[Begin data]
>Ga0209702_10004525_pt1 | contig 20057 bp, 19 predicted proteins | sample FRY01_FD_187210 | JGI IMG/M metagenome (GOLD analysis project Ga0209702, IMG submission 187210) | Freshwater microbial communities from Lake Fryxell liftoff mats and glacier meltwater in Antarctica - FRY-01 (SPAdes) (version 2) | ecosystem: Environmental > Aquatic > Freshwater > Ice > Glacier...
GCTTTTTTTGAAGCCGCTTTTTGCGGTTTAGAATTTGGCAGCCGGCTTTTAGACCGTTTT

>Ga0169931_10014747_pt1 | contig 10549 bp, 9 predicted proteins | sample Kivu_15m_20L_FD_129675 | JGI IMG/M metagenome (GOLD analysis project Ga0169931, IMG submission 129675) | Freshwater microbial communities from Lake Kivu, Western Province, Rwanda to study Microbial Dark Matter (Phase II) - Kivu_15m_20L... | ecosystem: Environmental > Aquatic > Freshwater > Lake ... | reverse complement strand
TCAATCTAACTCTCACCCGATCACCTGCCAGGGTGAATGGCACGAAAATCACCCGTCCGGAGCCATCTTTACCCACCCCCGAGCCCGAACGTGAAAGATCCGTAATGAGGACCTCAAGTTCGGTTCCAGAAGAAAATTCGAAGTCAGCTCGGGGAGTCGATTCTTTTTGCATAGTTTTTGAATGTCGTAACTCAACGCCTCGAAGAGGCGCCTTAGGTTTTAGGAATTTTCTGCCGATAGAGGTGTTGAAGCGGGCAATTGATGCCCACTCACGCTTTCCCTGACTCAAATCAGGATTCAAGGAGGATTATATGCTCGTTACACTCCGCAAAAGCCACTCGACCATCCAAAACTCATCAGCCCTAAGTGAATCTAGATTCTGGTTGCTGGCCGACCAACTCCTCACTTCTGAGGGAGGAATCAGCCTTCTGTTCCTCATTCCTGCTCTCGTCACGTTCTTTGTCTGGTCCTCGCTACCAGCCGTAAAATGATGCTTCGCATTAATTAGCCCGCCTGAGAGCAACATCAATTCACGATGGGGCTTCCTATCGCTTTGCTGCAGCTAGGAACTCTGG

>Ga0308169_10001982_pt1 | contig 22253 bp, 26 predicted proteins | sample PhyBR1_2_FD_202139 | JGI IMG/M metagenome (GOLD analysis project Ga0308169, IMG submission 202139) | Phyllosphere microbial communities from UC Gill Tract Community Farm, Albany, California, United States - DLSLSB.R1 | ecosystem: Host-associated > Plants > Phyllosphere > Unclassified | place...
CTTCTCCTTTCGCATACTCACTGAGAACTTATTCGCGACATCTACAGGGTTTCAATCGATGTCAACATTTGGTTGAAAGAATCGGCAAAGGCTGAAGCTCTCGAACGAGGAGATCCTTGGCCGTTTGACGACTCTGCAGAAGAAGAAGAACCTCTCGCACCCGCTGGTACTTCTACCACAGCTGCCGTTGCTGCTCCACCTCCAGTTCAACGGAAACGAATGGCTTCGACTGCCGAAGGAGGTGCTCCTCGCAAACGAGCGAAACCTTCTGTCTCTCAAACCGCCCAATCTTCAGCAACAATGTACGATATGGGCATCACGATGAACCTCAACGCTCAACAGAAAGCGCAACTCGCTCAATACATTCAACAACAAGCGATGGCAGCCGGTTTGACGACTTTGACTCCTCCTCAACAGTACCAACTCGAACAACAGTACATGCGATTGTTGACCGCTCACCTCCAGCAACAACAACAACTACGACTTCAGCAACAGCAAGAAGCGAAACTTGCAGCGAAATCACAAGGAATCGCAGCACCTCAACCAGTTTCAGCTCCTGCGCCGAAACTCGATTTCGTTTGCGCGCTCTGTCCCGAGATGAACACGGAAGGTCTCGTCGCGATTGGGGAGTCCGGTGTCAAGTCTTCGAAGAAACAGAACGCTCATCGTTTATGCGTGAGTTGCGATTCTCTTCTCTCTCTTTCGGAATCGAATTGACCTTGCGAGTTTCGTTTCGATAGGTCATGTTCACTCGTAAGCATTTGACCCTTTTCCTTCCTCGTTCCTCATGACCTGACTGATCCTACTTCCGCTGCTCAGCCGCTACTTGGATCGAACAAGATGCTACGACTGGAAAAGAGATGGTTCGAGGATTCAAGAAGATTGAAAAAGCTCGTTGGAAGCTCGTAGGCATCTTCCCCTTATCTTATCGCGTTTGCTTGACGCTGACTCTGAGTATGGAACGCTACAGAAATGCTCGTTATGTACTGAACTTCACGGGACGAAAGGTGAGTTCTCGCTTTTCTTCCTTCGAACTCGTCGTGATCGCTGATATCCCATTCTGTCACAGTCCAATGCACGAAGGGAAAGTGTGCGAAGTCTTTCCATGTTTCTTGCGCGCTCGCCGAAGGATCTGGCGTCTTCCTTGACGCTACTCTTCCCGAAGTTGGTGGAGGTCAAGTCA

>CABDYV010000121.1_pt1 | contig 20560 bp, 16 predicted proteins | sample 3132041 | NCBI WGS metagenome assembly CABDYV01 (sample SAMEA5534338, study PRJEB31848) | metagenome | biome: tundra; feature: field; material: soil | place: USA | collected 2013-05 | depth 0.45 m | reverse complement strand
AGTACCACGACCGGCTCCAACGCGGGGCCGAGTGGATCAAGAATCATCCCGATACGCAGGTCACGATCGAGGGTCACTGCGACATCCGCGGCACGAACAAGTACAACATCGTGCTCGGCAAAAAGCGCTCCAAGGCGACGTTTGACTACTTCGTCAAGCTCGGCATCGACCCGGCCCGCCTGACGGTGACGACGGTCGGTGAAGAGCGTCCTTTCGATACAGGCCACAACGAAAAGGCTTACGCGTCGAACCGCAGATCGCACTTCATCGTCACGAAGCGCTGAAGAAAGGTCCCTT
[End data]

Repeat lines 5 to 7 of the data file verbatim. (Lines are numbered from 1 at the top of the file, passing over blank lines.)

>Ga0308169_10001982_pt1 | contig 22253 bp, 26 predicted proteins | sample PhyBR1_2_FD_202139 | JGI IMG/M metagenome (GOLD analysis project Ga0308169, IMG submission 202139) | Phyllosphere microbial communities from UC Gill Tract Community Farm, Albany, California, United States - DLSLSB.R1 | ecosystem: Host-associated > Plants > Phyllosphere > Unclassified | place...
CTTCTCCTTTCGCATACTCACTGAGAACTTATTCGCGACATCTACAGGGTTTCAATCGATGTCAACATTTGGTTGAAAGAATCGGCAAAGGCTGAAGCTCTCGAACGAGGAGATCCTTGGCCGTTTGACGACTCTGCAGAAGAAGAAGAACCTCTCGCACCCGCTGGTACTTCTACCACAGCTGCCGTTGCTGCTCCACCTCCAGTTCAACGGAAACGAATGGCTTCGACTGCCGAAGGAGGTGCTCCTCGCAAACGAGCGAAACCTTCTGTCTCTCAAACCGCCCAATCTTCAGCAACAATGTACGATATGGGCATCACGATGAACCTCAACGCTCAACAGAAAGCGCAACTCGCTCAATACATTCAACAACAAGCGATGGCAGCCGGTTTGACGACTTTGACTCCTCCTCAACAGTACCAACTCGAACAACAGTACATGCGATTGTTGACCGCTCACCTCCAGCAACAACAACAACTACGACTTCAGCAACAGCAAGAAGCGAAACTTGCAGCGAAATCACAAGGAATCGCAGCACCTCAACCAGTTTCAGCTCCTGCGCCGAAACTCGATTTCGTTTGCGCGCTCTGTCCCGAGATGAACACGGAAGGTCTCGTCGCGATTGGGGAGTCCGGTGTCAAGTCTTCGAAGAAACAGAACGCTCATCGTTTATGCGTGAGTTGCGATTCTCTTCTCTCTCTTTCGGAATCGAATTGACCTTGCGAGTTTCGTTTCGATAGGTCATGTTCACTCGTAAGCATTTGACCCTTTTCCTTCCTCGTTCCTCATGACCTGACTGATCCTACTTCCGCTGCTCAGCCGCTACTTGGATCGAACAAGATGCTACGACTGGAAAAGAGATGGTTCGAGGATTCAAGAAGATTGAAAAAGCTCGTTGGAAGCTCGTAGGCATCTTCCCCTTATCTTATCGCGTTTGCTTGACGCTGACTCTGAGTATGGAACGCTACAGAAATGCTCGTTATGTACTGAACTTCACGGGACGAAAGGTGAGTTCTCGCTTTTCTTCCTTCGAACTCGTCGTGATCGCTGATATCCCATTCTGTCACAGTCCAATGCACGAAGGGAAAGTGTGCGAAGTCTTTCCATGTTTCTTGCGCGCTCGCCGAAGGATCTGGCGTCTTCCTTGACGCTACTCTTCCCGAAGTTGGTGGAGGTCAAGTCA

>CABDYV010000121.1_pt1 | contig 20560 bp, 16 predicted proteins | sample 3132041 | NCBI WGS metagenome assembly CABDYV01 (sample SAMEA5534338, study PRJEB31848) | metagenome | biome: tundra; feature: field; material: soil | place: USA | collected 2013-05 | depth 0.45 m | reverse complement strand